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by the association and he is accorded a loan to the
amount of not more than two-thirds of the value



so ascertained. In return for this ( he >JV$*Jtlifcj
association a first mortgage on the whole of his
property. These mortgages constitute the assets
of the Landschaft, and on the basis of this security,
which may be rediscounted through a central asso-
ciation formed for the purpose, bonds (Pfandbriefe)
are issued at a rate of interest varying from three
and a half to five per cent, according to the state
of the money market. The loan to the borrower
is paid in these bonds and not in cash, and as the
bonds are negotiable and find ready currency on the
market they vary in value in the same way as
the stocks and bonds of an ordinary company. The
borrower may convert his bonds into cash by selling
them on the open market, or he may avail himself
of the assistance of the banking department which
has been created in connection with most of the
Landschaften for the purpose of buying and selling
bonds. It should be noted that the Landschaft
itself is not a banking but merely a bond-issuing
institution, and never pays out a loan in cash. The
bonds have attached to them the usual interest-
bearing coupons, payable at due dates. They are
issued in series, and each series is secured by the
collective pledge of all the properties to which
advances have been made within that series ; this
method, which has obvious advantages of safety
and simplicity, has replaced the earlier system by
which bonds were secured only by the mortgage of
the individual estate against which they were issued.
Each series is confined to. a certain amount and is
dated, and the series are redeemable at a given time.
The period of redemption varies slightly, according



to 'the' 'circumstances of issue the average duration
being about forty-five years. The redemption is
effected by annual payments from the borrower,
based on the amortization principle ; the payments
are equal each year, and cover repayment of prin-
ciple, interest, administration expenses and contri-
bution to sinking fund the whole working out
on an average at about 4| 5 per cent, per annum.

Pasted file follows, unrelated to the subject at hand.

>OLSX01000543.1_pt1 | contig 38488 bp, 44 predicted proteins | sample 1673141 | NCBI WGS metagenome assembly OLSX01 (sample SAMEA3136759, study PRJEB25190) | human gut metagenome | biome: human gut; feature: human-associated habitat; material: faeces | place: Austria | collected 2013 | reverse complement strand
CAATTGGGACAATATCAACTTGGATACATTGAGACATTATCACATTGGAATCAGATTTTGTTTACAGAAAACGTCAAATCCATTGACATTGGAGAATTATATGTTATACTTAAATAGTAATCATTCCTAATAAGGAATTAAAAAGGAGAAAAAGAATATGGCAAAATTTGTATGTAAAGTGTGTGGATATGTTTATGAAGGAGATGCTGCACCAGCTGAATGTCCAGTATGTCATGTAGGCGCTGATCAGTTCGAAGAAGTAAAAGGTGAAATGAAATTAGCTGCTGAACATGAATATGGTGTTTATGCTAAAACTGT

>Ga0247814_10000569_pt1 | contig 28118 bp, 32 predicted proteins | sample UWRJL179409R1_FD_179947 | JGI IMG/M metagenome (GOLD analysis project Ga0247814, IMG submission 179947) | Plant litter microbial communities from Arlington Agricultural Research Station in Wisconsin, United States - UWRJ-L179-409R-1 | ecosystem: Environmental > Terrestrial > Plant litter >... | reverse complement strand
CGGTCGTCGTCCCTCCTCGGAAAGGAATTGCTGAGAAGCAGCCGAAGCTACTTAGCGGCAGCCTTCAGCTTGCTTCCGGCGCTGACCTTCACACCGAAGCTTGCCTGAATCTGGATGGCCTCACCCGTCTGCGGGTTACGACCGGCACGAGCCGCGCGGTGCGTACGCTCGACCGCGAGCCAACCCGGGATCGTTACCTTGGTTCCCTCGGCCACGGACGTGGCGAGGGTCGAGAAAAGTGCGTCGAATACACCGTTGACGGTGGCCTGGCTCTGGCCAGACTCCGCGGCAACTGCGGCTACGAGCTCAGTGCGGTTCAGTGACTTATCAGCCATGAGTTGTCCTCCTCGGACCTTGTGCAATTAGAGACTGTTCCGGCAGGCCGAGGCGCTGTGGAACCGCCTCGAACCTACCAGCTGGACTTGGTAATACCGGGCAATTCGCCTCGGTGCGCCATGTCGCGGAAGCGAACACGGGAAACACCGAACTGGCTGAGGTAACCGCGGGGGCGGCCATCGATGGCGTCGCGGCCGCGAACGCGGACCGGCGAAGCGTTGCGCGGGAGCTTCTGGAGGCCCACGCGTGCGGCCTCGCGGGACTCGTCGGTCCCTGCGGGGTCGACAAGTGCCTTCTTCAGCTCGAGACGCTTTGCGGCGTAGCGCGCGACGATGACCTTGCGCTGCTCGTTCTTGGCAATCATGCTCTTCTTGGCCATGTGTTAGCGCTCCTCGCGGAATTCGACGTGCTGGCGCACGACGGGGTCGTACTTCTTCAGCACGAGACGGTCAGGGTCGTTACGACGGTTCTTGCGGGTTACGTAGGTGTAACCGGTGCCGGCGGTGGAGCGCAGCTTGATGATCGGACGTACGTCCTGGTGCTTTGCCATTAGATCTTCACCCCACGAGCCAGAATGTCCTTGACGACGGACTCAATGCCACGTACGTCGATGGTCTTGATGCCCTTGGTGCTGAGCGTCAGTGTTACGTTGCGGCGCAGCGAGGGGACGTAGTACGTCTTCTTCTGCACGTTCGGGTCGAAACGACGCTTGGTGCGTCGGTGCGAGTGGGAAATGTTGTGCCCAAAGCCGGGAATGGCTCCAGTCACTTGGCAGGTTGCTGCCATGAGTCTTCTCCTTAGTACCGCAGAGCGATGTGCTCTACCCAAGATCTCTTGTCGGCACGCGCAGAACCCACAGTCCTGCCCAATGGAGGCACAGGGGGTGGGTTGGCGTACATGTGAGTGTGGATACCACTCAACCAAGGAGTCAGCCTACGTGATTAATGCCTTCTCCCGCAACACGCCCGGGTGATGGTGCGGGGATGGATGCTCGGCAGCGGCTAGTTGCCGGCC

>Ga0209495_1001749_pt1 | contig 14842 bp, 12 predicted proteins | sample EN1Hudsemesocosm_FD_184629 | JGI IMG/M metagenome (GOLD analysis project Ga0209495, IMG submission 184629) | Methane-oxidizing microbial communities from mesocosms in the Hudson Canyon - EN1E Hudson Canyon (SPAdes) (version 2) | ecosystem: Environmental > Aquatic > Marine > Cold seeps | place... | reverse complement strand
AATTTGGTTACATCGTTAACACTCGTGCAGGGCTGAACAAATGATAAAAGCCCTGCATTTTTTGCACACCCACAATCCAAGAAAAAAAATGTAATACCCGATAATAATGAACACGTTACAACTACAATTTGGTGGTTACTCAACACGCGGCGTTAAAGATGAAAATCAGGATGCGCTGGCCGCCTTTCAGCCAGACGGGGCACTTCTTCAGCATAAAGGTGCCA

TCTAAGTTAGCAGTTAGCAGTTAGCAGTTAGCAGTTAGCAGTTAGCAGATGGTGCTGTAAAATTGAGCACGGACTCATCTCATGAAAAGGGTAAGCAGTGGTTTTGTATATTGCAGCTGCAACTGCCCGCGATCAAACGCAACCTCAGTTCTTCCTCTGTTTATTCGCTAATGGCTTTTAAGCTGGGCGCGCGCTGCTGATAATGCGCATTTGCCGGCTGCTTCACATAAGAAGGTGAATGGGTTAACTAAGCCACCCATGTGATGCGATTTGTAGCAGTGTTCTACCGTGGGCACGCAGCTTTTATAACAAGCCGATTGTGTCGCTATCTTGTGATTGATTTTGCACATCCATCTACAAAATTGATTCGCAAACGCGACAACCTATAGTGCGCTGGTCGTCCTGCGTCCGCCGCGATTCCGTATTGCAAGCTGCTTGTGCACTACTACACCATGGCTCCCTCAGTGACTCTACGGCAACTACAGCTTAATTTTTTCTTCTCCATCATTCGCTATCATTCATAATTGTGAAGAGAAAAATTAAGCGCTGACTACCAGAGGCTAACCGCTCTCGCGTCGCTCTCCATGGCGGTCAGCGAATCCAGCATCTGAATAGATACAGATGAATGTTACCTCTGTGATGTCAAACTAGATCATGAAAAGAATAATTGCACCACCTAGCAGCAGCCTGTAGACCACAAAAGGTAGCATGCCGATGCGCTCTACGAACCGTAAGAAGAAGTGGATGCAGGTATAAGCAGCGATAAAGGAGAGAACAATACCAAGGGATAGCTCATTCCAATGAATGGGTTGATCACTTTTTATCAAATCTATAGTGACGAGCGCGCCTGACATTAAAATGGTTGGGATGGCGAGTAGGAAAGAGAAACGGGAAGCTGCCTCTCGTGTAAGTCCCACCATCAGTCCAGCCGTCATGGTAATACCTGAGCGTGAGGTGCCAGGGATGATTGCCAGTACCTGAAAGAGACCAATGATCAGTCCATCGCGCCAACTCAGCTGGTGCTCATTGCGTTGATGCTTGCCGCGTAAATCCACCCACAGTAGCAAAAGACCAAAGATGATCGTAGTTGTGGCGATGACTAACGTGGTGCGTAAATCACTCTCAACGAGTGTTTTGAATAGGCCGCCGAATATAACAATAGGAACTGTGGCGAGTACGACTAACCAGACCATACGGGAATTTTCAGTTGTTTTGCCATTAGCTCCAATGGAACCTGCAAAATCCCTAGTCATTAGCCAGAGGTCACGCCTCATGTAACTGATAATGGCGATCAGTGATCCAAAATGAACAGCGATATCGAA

Each repayment is credited to the borrower on the
books of the society, and the liability of the estate
is correspondingly reduced. At the end of the
period the bonds are withdrawn and paid for in cash,
and the borrowing estates are discharged from their
liability. A new series is then issued. The charges
of the Landschaft salaries of officials and valuers,
office expenses, rent, etc., are met out of the annual
payments, and any surplus which may accrue is
added to the reserve fund which is held to meet
any possible deficiency or losses which may arise
through mistaken valuations or other causes. The
value of the bonds on the market is kept up and an
additional inducement offered to investors by an
annual drawing or lottery when a certain number
of bonds are paid off in cash at face value by the
Landschaft. Finally, it should be noted that in
making loans the Landschaft always issues its bonds
at par, so that the borrower gains if they are at a
premium on the market and loses if they are at a
discount. As there is frequently more than one
series available with different rates of interest corre-
sponding to different market values there is an oppor-
tunity for a borrower to exercise considerable dis-
cretion as to the most profitable form in which to



take his loan. There is also an arrangement by
which the whole amount of a loan may be paid off
at certain periods before it falls due, but this must
be done in bonds of the proper series and not in cash.

It will be seen from this brief description that the
Landschaften undertake complicated financial
functions which resemble more the operations of
a commercial firm than those of the ordinary rural
co-operative society. It would obviously be beyond
the competence of the average farmer to create or
conduct such an organization or even to understand
the details of its workings about which indeed many
erudite and lengthy treatises have been and still
may be written. Thus we find that wherever land-
mortgage business is carried on on a large scale,
while its purpose may be co-operative in the large
sense that it is not profit-making and designed only
to benefit the members by making use of their col-
lective strength, it is organized from the top and
conducted more or less bureaucratically and without
that intimate and conscious spirit of co-operative
action among all the members which is so much
to be desired in the other societies we have described.

In Germany security and good management are
assured by the fact that the higher officials of the
Landschaften are appointed and carefully super-
vised by the State, while in Denmark, Holland, and